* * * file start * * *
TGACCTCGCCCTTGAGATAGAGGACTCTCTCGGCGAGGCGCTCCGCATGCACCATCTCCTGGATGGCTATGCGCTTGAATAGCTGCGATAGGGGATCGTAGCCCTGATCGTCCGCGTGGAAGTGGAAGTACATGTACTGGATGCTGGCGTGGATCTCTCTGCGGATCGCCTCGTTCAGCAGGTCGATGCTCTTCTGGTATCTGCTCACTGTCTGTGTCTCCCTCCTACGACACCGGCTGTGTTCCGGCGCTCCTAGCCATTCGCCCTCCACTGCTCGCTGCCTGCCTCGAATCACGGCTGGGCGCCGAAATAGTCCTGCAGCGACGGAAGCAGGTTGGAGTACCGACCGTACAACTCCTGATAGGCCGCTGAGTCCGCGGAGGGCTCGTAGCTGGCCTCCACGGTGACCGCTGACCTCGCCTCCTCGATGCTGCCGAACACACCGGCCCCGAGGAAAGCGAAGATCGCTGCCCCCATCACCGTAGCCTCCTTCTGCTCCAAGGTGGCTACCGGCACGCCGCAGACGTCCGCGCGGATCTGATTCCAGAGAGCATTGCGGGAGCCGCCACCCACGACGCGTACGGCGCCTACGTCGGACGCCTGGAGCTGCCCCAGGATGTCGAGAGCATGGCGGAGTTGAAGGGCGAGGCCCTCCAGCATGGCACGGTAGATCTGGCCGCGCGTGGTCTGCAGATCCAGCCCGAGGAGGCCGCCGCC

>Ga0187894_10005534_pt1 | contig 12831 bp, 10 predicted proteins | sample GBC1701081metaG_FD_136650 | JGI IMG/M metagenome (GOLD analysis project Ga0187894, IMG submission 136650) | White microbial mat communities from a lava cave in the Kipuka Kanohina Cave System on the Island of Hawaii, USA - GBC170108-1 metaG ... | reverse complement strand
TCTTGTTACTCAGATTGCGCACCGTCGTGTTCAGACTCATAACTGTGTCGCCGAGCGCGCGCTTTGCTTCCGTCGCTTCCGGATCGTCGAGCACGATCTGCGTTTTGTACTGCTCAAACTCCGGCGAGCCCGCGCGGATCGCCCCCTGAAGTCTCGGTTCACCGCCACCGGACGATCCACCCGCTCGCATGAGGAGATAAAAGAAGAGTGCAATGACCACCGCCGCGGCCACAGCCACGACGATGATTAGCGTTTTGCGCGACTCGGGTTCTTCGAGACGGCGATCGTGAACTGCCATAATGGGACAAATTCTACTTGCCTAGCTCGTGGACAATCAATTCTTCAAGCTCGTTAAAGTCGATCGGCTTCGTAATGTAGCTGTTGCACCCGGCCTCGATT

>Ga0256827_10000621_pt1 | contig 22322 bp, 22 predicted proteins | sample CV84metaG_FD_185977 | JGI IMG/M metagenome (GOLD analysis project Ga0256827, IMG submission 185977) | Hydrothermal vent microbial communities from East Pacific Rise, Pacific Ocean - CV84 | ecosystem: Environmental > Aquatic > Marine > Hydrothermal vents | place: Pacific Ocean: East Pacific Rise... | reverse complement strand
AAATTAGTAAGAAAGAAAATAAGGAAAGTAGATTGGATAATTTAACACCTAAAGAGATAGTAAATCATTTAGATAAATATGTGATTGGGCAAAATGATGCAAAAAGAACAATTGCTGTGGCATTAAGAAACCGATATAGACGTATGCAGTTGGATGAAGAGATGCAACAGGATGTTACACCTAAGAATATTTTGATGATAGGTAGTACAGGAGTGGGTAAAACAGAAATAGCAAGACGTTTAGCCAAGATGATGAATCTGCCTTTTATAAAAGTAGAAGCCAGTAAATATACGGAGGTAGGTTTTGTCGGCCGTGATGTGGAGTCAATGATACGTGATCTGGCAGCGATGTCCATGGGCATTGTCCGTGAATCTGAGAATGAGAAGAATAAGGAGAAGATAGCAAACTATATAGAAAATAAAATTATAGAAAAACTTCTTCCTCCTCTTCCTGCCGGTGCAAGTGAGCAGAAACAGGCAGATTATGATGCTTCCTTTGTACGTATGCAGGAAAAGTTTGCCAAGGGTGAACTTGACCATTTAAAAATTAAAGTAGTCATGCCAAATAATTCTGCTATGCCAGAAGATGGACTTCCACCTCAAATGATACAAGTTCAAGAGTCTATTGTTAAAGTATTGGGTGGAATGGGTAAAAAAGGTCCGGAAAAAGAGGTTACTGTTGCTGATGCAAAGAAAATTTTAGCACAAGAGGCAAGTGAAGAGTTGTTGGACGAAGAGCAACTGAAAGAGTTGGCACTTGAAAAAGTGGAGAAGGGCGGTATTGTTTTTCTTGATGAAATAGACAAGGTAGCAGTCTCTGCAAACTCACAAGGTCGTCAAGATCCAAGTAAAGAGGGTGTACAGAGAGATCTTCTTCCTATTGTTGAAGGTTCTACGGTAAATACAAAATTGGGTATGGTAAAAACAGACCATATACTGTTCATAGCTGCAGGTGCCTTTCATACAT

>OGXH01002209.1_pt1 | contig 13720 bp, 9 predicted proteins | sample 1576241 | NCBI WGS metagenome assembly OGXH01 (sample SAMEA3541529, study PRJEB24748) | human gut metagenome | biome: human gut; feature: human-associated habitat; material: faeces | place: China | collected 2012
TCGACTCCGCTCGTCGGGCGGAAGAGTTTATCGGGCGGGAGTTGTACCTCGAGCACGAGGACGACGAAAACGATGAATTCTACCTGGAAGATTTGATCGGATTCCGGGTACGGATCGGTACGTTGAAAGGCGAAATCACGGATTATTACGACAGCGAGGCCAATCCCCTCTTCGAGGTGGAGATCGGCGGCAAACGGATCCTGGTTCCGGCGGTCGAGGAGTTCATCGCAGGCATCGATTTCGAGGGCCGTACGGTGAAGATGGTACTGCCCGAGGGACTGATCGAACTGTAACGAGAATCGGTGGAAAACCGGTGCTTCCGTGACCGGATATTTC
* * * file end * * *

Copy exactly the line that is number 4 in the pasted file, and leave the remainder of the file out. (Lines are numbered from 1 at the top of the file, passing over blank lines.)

>Ga0256827_10000621_pt1 | contig 22322 bp, 22 predicted proteins | sample CV84metaG_FD_185977 | JGI IMG/M metagenome (GOLD analysis project Ga0256827, IMG submission 185977) | Hydrothermal vent microbial communities from East Pacific Rise, Pacific Ocean - CV84 | ecosystem: Environmental > Aquatic > Marine > Hydrothermal vents | place: Pacific Ocean: East Pacific Rise... | reverse complement strand